What Ries Doesn’t Get About Execution
The Brand Autopsy Archive Project
1,400 posts since December of 2003. That’s a lot of HMOs (hot marketing opinions) served up on the Brand Autopsy blog. For this week, we’re going to revisit five vintage posts from the Brand Autopsy Archives. Enjoy...
BACKSTORY | March 29, 2011
I’m a big fan of Al Ries. He co-wrote POSITIONING with Jack Trout in 1980 and its become a bedrock marketing strategy book. His recent Ad Age articles about branding in the today’s social media world and the dangers of discounting are spot-on. However, I disagreed with Al’s article from March 7, 2005 saying, “Marketing is 90% strategy and 10% execution.” The following post explains the importance of execution in making retail magic happen.
Originally posted on March 8, 2005
There’s been some blog chatter on Al Ries’ latest Ad Age article, “What CEOs Just Don’t Get About Marketing.”
I think Ries’ penchant for hyperbole is overshadowing the crux of his argument that good execution of a bad marketing strategy will not deliver exceptional results.
However, I can’t blame anyone for jumping all over him when he writes such blanketed statements like, “Marketing is 90% strategy and 10% execution. With the right name, the right target audience, the right position and the right timing, most marketing programs are bound to work. The difficult part is the 90%. The easy part is the 10%.”
Has Ries undervalued the importance of people (employees) executing a marketing program? Oh yes ... he has grossly undervalued the importance of people making marketing happen.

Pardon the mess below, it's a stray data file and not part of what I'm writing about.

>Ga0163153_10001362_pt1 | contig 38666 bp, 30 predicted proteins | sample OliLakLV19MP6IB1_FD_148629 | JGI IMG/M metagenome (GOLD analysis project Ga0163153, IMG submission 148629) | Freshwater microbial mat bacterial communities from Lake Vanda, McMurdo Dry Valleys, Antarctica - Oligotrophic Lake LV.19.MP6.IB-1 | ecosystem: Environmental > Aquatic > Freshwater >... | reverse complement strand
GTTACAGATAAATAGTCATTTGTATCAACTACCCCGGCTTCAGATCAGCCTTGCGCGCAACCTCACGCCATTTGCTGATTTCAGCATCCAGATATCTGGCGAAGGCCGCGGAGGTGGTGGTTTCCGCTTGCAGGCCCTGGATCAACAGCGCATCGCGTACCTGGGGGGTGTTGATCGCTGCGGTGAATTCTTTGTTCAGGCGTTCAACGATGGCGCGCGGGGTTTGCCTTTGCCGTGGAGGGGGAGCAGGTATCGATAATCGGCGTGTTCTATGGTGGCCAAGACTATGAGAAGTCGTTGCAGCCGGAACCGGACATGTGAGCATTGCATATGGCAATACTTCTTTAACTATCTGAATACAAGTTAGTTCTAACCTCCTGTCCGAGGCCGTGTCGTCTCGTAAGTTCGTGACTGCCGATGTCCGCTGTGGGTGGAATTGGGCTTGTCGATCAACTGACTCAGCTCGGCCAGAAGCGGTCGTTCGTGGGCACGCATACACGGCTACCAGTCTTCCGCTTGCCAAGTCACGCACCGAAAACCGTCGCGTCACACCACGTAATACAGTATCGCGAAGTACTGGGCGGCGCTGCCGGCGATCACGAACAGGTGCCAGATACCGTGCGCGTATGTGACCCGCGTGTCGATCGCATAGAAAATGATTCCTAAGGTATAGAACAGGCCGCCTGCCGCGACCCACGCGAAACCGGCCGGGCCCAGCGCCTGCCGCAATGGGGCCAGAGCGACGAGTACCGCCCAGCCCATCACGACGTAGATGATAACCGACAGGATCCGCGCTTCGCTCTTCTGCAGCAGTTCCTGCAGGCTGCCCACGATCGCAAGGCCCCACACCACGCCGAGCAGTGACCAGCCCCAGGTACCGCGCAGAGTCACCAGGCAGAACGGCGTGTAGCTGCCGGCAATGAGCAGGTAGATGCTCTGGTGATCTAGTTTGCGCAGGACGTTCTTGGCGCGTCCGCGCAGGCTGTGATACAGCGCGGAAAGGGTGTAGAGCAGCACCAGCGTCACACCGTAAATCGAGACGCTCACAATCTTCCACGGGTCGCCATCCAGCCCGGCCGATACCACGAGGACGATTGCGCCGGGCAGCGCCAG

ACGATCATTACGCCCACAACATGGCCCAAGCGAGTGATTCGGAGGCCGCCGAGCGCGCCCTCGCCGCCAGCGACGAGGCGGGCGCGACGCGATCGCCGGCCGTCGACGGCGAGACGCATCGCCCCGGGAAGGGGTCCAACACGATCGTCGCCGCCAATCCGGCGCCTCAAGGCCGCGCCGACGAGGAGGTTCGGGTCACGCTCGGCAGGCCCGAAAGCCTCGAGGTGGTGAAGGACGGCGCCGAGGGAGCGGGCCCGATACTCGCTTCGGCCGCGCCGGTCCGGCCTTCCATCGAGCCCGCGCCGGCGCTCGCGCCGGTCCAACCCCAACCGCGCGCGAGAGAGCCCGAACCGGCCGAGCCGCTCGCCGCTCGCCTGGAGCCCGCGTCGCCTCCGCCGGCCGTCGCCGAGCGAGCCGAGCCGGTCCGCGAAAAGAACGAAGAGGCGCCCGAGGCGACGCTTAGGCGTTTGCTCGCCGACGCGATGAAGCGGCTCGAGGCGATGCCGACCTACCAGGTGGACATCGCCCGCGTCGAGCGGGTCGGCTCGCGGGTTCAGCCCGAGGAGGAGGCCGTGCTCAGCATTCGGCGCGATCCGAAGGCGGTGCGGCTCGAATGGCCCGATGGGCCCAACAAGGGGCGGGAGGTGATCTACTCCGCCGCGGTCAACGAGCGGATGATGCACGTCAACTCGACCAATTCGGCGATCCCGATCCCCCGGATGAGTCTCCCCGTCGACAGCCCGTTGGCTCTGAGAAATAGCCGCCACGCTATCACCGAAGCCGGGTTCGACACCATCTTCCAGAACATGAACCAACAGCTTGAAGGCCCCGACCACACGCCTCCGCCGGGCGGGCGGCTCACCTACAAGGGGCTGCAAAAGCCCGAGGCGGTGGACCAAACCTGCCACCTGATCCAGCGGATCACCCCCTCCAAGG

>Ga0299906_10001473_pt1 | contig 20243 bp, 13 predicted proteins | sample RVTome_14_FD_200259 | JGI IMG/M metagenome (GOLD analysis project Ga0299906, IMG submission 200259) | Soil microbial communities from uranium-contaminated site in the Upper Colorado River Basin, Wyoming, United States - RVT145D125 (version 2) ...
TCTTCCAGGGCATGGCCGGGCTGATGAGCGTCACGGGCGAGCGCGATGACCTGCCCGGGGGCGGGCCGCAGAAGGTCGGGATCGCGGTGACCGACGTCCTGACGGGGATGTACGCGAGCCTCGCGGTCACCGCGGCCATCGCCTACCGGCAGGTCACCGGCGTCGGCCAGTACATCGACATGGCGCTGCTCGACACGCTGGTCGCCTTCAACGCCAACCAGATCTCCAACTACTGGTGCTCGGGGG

I just don’t buy his argument that most marketing programs are bound to work if the right name, right audience, right positioning, and right timing are in all place. I also disagree with his statement that the easiest part to a marketing program is the execution.
My experience at Starbucks Coffee and Whole Foods Market tells me marketing is more like 35% strategy and 65% execution. A so-so marketing strategy can deliver exceptional results if those responsible for executing it are informed and inspired to make retail magic happen. The real trick is how best to solve for informing and inspiring customer-facing employees to make retail magic happen.
Brand Examiner Paul and I wrote about one such way we solved for informing and inspiring Starbucks partners to make retail magic happen in a Fast Company blog posting from December of 2003. Click here to read about Blended Beverage Bingo.
So … from your experience, what % of marketing is strategy and what % is execution? Is it 90/10 or is it more 35/65?